UW Plant Disease Facts
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Purple-Bordered Leaf Spot

Authors: Barrett Gruber*, Courtney E. Jahn*, Glen Stanosz and Brian Hudelson, UW-Madison Plant Pathology
Last Revised: 05/20/2021
D-number: D0089

What is purple-bordered leaf spot?  Purple-bordered leaf spot (also called eye spot or Phyllosticta leaf spot) is a common, but primarily cosmetic disease that affects maples (in particular Amur, Japanese, red, silver and sugar maple).  Phyllosticta leaf spot is similar in many ways to other foliar diseases of maple such as anthracnose (see UW Plant Disease Facts D0002, Anthracnose) and tar spot (see UW Plant Disease Facts D0110, Tar Spot of Trees and Shrubs).

Purple-bordered leaf spot (l).  Within the leaf spots (r), small, black, pimple-like fungal fruiting bodies form (red arrows).
Purple-bordered leaf spot (l). Within the leaf spots (r), small, black, pimple-like fungal fruiting bodies form (red arrows).

What does purple-bordered leaf spot look like?  Leaves with purple-bordered leaf spot have roughly circular dead areas (typically less than ¼ inch in diameter).  Spots have tan to brown centers and distinct purple, red, or brown margins.  Tiny, black, pimple-like reproductive structures (called pycnidia) often form within the spots, and are diagnostic.  As spots mature, the centers may fall out, leaving roughly circular holes.

Where does purple-bordered leaf spot come from?  Purple-bordered leaf spot is caused by the fungus Phyllosticta minima, which overwinters in leaf litter.  In the spring, rain and wind move spores of the fungus from the leaf litter to newly developing maple leaves, where infections occur.  Spores produced on infected leaves can lead to additional infections within the tree canopy throughout the growing season.

How do I save a tree with purple-bordered leaf spot?  DO NOT PANIC.  Although purple-bordered leaf spot may look unsightly, the disease is usually only a cosmetic problem, rarely causing significant damage to mature and vigorously-growing trees.  Occasionally, purple-bordered leaf spot may defoliate trees early in the growing season, but these trees are typically able to produce new leaves within a few weeks.  Defoliated trees should be watered and properly fertilized.  Established trees require approximately one inch of water per week; newly transplanted trees (i.e., trees planted within approximately the past three years) require approximately two inches of water per week.  If there is insufficient rain, apply water at the drip lines of trees (i.e., the edges of where the branches extend) using a drip or soaker hose.  Only fertilize trees based on a soil nutrient test.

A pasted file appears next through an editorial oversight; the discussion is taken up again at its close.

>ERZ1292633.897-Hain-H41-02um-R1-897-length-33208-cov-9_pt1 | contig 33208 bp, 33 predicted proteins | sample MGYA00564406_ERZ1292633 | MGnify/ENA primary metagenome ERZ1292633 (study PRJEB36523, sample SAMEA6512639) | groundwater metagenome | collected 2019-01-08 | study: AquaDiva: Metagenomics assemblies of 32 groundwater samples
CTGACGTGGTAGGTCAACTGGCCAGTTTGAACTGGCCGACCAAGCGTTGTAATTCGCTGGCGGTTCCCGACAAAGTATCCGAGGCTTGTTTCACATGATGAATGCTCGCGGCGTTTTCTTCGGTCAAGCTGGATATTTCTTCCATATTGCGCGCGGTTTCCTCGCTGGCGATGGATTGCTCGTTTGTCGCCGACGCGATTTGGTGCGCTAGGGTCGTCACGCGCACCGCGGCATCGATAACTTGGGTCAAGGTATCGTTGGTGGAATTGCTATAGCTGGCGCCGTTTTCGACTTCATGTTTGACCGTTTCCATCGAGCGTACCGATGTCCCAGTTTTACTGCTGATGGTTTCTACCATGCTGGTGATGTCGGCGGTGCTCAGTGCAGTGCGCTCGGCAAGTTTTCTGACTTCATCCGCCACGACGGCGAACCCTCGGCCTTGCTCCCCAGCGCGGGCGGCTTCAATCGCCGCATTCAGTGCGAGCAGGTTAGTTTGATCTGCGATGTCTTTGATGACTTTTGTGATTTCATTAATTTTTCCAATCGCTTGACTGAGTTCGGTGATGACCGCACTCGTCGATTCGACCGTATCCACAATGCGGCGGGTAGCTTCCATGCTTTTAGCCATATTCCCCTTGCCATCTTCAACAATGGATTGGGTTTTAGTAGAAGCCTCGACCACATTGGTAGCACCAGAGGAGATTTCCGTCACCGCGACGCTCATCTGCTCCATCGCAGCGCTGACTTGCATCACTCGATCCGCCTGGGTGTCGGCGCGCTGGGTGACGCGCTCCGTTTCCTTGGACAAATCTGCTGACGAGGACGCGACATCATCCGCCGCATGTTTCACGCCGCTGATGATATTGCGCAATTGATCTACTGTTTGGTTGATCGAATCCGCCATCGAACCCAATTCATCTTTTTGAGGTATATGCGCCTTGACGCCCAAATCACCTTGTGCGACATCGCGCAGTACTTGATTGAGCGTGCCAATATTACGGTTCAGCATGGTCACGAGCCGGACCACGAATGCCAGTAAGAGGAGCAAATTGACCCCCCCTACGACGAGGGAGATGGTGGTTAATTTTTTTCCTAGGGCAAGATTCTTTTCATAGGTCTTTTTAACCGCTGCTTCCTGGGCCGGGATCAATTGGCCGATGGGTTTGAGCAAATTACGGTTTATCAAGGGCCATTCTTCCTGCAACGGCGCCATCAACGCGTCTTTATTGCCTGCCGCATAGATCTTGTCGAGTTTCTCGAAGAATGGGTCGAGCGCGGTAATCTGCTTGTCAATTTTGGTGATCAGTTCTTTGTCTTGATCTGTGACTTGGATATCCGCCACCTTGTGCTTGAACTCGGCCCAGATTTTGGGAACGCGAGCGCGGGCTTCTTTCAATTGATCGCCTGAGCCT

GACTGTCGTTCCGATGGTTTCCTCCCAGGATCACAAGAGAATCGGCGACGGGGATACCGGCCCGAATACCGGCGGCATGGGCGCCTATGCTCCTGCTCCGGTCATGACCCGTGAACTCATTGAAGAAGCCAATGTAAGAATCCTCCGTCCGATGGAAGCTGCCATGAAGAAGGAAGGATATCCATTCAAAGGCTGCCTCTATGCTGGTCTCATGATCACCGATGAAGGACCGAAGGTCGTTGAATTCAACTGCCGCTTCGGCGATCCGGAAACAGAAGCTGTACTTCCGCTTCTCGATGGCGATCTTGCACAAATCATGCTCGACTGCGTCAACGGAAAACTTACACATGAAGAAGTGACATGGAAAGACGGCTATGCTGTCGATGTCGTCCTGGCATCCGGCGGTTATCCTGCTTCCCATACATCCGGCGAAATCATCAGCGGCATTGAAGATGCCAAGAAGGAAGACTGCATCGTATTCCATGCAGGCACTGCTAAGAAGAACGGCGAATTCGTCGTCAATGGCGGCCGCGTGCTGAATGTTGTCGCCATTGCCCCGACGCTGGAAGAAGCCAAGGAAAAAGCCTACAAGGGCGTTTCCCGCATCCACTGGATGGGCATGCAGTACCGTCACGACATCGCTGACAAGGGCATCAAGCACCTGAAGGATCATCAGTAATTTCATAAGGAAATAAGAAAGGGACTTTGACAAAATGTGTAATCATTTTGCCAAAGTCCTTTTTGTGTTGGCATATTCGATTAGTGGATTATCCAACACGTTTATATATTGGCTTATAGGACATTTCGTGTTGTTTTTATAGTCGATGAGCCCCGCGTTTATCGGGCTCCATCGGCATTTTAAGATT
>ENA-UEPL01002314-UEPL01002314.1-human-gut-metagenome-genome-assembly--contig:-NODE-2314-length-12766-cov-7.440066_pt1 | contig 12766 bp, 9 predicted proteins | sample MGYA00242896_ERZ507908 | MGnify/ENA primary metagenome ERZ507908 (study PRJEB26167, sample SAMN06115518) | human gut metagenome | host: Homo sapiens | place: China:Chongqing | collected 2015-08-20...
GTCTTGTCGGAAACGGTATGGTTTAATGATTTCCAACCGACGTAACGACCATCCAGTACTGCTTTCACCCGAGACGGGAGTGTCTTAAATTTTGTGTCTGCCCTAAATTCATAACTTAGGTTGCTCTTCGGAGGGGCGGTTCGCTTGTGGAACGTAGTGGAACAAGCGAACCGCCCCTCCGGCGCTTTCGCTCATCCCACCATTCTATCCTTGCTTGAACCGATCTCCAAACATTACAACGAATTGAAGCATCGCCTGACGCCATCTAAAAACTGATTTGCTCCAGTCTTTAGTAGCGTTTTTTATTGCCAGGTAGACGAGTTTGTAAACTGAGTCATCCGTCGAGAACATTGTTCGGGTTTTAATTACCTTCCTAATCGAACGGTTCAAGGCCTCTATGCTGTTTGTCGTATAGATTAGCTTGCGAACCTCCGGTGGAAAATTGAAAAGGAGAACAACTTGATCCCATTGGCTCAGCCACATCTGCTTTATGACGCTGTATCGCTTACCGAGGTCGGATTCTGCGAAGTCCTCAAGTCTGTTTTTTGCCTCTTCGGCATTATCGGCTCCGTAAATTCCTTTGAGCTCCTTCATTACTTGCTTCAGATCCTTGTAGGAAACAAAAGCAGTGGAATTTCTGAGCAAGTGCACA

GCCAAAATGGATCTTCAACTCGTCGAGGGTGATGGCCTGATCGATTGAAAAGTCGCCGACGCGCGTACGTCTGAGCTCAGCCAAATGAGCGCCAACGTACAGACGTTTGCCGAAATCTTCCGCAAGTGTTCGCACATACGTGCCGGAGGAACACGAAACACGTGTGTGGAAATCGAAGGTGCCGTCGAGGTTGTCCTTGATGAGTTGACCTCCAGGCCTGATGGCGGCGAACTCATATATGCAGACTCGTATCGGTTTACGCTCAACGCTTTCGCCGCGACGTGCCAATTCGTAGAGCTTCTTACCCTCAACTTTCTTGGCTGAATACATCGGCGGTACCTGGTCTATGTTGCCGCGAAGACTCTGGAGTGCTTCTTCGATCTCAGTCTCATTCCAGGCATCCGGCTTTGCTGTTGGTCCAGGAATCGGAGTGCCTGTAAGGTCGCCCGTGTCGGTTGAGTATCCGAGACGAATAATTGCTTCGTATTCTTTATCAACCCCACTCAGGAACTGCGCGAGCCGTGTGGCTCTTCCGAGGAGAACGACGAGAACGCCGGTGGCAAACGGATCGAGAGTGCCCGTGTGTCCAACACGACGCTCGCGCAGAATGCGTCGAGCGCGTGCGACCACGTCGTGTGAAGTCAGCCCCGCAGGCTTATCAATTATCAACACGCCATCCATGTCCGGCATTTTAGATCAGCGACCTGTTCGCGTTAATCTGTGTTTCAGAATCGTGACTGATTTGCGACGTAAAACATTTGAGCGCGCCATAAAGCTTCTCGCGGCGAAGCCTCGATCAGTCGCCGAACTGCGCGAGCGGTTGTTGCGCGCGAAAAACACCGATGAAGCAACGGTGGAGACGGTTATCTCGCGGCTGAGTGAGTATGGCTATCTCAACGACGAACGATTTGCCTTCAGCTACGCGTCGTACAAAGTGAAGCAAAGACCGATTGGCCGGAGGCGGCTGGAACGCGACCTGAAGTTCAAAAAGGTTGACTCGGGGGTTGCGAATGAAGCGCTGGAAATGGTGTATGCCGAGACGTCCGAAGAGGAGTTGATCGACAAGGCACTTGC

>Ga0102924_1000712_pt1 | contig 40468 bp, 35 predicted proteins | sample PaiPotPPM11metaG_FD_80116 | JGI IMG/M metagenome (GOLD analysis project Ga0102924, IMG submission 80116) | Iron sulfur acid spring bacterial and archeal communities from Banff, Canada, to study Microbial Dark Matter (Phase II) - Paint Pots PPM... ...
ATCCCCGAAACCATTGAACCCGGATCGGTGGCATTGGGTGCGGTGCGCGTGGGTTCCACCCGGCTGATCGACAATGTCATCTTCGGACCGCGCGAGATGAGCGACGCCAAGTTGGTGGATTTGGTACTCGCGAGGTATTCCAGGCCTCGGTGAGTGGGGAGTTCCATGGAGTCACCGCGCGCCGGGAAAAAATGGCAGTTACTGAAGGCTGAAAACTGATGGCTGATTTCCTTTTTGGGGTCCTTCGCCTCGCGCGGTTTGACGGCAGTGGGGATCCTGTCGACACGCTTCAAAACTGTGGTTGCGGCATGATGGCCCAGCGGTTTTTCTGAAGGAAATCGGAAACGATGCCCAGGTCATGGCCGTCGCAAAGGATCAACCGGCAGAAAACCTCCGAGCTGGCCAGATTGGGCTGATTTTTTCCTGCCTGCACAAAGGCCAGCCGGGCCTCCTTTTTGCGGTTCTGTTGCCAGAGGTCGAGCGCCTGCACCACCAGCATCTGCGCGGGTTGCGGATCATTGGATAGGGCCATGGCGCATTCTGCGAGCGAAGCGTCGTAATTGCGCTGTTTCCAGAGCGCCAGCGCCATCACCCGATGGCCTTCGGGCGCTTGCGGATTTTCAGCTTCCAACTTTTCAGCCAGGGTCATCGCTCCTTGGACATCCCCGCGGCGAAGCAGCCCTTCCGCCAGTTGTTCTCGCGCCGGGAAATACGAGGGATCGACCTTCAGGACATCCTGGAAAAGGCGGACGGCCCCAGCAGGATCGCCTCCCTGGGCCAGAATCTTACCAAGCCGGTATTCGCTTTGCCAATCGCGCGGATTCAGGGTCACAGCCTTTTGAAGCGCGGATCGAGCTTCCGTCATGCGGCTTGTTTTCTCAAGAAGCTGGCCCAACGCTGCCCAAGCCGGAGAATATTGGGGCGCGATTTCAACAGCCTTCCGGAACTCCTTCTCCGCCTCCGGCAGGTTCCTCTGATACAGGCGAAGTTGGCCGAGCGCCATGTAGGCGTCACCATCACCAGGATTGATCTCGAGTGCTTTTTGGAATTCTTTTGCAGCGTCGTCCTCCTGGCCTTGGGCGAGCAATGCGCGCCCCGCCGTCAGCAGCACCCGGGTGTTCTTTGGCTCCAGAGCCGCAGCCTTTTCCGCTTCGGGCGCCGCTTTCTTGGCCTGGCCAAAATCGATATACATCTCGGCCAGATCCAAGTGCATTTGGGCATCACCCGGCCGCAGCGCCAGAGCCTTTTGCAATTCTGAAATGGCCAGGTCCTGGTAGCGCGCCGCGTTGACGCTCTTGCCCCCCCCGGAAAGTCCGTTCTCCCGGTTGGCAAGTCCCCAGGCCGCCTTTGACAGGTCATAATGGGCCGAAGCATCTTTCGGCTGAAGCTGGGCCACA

How do I avoid problems with purple-bordered leaf spot in the future?  If available, select maple varieties that are resistant to purple-bordered leaf spot.  Compost, bury or burn (where allowed by local ordinance) leaf litter from infected trees in the fall or in the spring before trees releaf.  Newly planted maples and established maples that have been severely affected by purple-bordered leaf spot for several years may benefit from treatments with a fungicide containing chlorothalonil, copper, mancozeb, neem oil, sulfur or thiophanate-methyl.  Three treatments may be needed for adequate control:  one at bud break, one when leaves are half expanded, and one when leaves are fully expanded.  DO NOT use the same active ingredient for all treatments (particularly if you are using thiophanate-methyl).  Instead, alternate the use of at least two active ingredients.  This strategy will help minimize problems with fungicide-resistant strains of Phyllosticta minima.  Be sure to read and follow all label instructions of the fungicide(s) that you select to ensure that you use the product(s) in the safest and most effective manner possible.

For more information on purple-bordered leaf spot:  Contact your county UW-Extension agent.


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*Completed as partial fulfillment of the requirements for the graduate course: Plant Pathology 559: Diseases of Economic Crops.

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Thanks to Diana Alfuth, Donna Henderson, and Thad Kohlenberg for reviewing this document.

A complete inventory of UW Plant Disease Facts is available at the University of Wisconsin-Madison Plant Disease Diagnostics Clinic website: https://pddc.wisc.edu.